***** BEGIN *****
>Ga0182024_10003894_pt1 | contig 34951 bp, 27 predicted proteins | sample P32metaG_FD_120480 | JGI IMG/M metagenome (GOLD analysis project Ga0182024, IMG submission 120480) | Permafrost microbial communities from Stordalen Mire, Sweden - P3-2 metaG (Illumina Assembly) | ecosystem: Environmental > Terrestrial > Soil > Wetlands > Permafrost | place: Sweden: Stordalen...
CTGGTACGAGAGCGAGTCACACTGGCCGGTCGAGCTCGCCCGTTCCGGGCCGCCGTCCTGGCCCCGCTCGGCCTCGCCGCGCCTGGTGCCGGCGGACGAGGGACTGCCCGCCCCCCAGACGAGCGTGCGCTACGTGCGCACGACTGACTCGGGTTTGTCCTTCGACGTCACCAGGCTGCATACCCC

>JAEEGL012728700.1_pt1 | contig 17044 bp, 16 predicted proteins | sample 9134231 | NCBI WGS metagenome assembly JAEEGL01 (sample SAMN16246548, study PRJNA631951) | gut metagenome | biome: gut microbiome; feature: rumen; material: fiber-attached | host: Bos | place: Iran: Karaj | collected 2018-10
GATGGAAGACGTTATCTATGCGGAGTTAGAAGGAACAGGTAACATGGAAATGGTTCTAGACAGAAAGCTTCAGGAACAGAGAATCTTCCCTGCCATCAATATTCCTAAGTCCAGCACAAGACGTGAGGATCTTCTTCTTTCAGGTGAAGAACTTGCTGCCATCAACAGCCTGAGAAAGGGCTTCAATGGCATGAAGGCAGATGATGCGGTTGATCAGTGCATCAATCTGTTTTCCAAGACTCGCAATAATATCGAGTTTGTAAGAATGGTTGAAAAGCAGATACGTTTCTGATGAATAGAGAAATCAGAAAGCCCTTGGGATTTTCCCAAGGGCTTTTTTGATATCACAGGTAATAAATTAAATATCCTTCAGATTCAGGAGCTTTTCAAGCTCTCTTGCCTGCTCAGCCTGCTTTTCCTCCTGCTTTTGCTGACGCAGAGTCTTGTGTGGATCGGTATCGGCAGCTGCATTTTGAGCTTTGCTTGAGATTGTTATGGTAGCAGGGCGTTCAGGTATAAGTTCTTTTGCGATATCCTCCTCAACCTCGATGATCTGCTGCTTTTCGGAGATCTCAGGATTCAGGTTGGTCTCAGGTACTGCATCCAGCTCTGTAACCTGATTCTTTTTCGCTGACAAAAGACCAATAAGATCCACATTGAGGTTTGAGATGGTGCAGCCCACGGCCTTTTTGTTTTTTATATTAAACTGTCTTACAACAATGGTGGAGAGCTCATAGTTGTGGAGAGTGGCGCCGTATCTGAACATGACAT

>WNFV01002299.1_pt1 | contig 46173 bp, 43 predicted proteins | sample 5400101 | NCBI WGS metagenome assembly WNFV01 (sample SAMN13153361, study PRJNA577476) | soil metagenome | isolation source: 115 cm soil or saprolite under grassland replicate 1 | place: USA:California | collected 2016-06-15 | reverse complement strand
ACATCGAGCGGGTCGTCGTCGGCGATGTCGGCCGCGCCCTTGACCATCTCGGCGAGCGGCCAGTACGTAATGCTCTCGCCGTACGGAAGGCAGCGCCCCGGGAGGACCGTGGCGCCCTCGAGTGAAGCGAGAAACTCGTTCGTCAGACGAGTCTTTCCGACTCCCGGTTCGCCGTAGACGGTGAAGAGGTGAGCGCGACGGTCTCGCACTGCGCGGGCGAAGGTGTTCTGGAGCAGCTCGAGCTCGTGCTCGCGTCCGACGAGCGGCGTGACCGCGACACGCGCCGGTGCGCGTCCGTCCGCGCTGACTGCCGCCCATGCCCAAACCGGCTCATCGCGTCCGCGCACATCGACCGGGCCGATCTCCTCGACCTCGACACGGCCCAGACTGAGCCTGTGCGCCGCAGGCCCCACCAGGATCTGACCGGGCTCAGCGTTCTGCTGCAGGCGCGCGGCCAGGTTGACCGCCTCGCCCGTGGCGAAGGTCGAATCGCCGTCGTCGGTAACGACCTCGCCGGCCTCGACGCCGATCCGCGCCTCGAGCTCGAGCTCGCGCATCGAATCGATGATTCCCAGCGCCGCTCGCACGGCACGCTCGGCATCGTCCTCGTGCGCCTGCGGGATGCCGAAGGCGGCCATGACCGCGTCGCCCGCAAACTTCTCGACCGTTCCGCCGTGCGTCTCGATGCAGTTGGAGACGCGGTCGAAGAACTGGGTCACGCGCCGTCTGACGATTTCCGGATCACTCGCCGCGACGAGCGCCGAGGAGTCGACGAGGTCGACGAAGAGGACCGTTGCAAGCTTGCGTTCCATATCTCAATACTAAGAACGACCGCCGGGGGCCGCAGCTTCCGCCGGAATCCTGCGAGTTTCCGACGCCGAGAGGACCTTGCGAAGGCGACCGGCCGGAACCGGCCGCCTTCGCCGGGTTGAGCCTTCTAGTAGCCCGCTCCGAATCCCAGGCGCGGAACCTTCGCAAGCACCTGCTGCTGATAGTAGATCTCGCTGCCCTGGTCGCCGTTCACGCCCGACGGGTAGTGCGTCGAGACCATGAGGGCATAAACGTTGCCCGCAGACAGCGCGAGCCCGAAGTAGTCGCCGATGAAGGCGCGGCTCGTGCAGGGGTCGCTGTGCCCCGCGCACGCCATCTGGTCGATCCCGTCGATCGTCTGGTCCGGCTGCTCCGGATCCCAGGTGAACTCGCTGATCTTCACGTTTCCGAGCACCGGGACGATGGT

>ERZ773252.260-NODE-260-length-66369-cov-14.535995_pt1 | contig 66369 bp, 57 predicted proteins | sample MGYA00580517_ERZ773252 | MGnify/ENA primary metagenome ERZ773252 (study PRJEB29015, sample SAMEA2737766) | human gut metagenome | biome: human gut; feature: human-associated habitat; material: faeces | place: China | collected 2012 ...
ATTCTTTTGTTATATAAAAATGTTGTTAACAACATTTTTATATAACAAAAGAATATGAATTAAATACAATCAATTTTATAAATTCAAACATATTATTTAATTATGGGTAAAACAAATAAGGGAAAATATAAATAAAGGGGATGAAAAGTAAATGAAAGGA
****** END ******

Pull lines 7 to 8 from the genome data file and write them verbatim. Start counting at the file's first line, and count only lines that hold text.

>ERZ773252.260-NODE-260-length-66369-cov-14.535995_pt1 | contig 66369 bp, 57 predicted proteins | sample MGYA00580517_ERZ773252 | MGnify/ENA primary metagenome ERZ773252 (study PRJEB29015, sample SAMEA2737766) | human gut metagenome | biome: human gut; feature: human-associated habitat; material: faeces | place: China | collected 2012 ...
ATTCTTTTGTTATATAAAAATGTTGTTAACAACATTTTTATATAACAAAAGAATATGAATTAAATACAATCAATTTTATAAATTCAAACATATTATTTAATTATGGGTAAAACAAATAAGGGAAAATATAAATAAAGGGGATGAAAAGTAAATGAAAGGA